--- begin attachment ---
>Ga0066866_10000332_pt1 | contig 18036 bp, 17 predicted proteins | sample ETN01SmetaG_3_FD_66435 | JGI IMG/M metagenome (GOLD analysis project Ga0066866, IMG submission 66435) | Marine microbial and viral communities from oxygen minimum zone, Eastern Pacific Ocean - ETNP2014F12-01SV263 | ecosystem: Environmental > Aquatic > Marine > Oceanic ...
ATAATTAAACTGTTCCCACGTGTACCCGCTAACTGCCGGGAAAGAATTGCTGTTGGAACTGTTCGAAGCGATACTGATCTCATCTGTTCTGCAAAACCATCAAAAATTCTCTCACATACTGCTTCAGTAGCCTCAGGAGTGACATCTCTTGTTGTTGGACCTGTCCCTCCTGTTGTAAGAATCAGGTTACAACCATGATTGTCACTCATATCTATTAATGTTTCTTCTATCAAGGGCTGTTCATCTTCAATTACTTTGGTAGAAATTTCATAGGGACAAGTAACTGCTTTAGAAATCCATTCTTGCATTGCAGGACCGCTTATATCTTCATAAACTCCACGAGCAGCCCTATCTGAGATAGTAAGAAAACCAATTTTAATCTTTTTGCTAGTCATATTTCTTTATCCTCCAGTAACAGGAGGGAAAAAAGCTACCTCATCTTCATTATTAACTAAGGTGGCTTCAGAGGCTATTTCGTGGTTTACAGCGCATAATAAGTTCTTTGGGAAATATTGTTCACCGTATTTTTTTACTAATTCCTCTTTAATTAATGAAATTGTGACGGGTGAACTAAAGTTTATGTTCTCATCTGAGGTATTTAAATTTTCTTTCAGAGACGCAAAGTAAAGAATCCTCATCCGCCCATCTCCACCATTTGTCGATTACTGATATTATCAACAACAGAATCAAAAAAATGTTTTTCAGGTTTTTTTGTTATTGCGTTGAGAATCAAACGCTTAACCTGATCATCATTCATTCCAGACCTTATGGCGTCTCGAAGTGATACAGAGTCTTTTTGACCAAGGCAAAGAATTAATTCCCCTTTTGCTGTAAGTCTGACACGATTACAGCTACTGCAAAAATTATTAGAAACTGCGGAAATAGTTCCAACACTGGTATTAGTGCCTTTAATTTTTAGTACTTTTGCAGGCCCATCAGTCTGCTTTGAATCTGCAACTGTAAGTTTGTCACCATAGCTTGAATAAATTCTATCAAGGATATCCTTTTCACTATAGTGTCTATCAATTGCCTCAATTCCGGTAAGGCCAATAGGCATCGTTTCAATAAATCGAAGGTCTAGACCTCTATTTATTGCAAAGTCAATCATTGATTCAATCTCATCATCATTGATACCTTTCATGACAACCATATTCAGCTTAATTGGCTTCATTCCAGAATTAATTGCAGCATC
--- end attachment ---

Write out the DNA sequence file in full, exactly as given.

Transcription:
>Ga0066866_10000332_pt1 | contig 18036 bp, 17 predicted proteins | sample ETN01SmetaG_3_FD_66435 | JGI IMG/M metagenome (GOLD analysis project Ga0066866, IMG submission 66435) | Marine microbial and viral communities from oxygen minimum zone, Eastern Pacific Ocean - ETNP2014F12-01SV263 | ecosystem: Environmental > Aquatic > Marine > Oceanic ...
ATAATTAAACTGTTCCCACGTGTACCCGCTAACTGCCGGGAAAGAATTGCTGTTGGAACTGTTCGAAGCGATACTGATCTCATCTGTTCTGCAAAACCATCAAAAATTCTCTCACATACTGCTTCAGTAGCCTCAGGAGTGACATCTCTTGTTGTTGGACCTGTCCCTCCTGTTGTAAGAATCAGGTTACAACCATGATTGTCACTCATATCTATTAATGTTTCTTCTATCAAGGGCTGTTCATCTTCAATTACTTTGGTAGAAATTTCATAGGGACAAGTAACTGCTTTAGAAATCCATTCTTGCATTGCAGGACCGCTTATATCTTCATAAACTCCACGAGCAGCCCTATCTGAGATAGTAAGAAAACCAATTTTAATCTTTTTGCTAGTCATATTTCTTTATCCTCCAGTAACAGGAGGGAAAAAAGCTACCTCATCTTCATTATTAACTAAGGTGGCTTCAGAGGCTATTTCGTGGTTTACAGCGCATAATAAGTTCTTTGGGAAATATTGTTCACCGTATTTTTTTACTAATTCCTCTTTAATTAATGAAATTGTGACGGGTGAACTAAAGTTTATGTTCTCATCTGAGGTATTTAAATTTTCTTTCAGAGACGCAAAGTAAAGAATCCTCATCCGCCCATCTCCACCATTTGTCGATTACTGATATTATCAACAACAGAATCAAAAAAATGTTTTTCAGGTTTTTTTGTTATTGCGTTGAGAATCAAACGCTTAACCTGATCATCATTCATTCCAGACCTTATGGCGTCTCGAAGTGATACAGAGTCTTTTTGACCAAGGCAAAGAATTAATTCCCCTTTTGCTGTAAGTCTGACACGATTACAGCTACTGCAAAAATTATTAGAAACTGCGGAAATAGTTCCAACACTGGTATTAGTGCCTTTAATTTTTAGTACTTTTGCAGGCCCATCAGTCTGCTTTGAATCTGCAACTGTAAGTTTGTCACCATAGCTTGAATAAATTCTATCAAGGATATCCTTTTCACTATAGTGTCTATCAATTGCCTCAATTCCGGTAAGGCCAATAGGCATCGTTTCAATAAATCGAAGGTCTAGACCTCTATTTATTGCAAAGTCAATCATTGATTCAATCTCATCATCATTGATACCTTTCATGACAACCATATTCAGCTTAATTGGCTTCATTCCAGAATTAATTGCAGCATC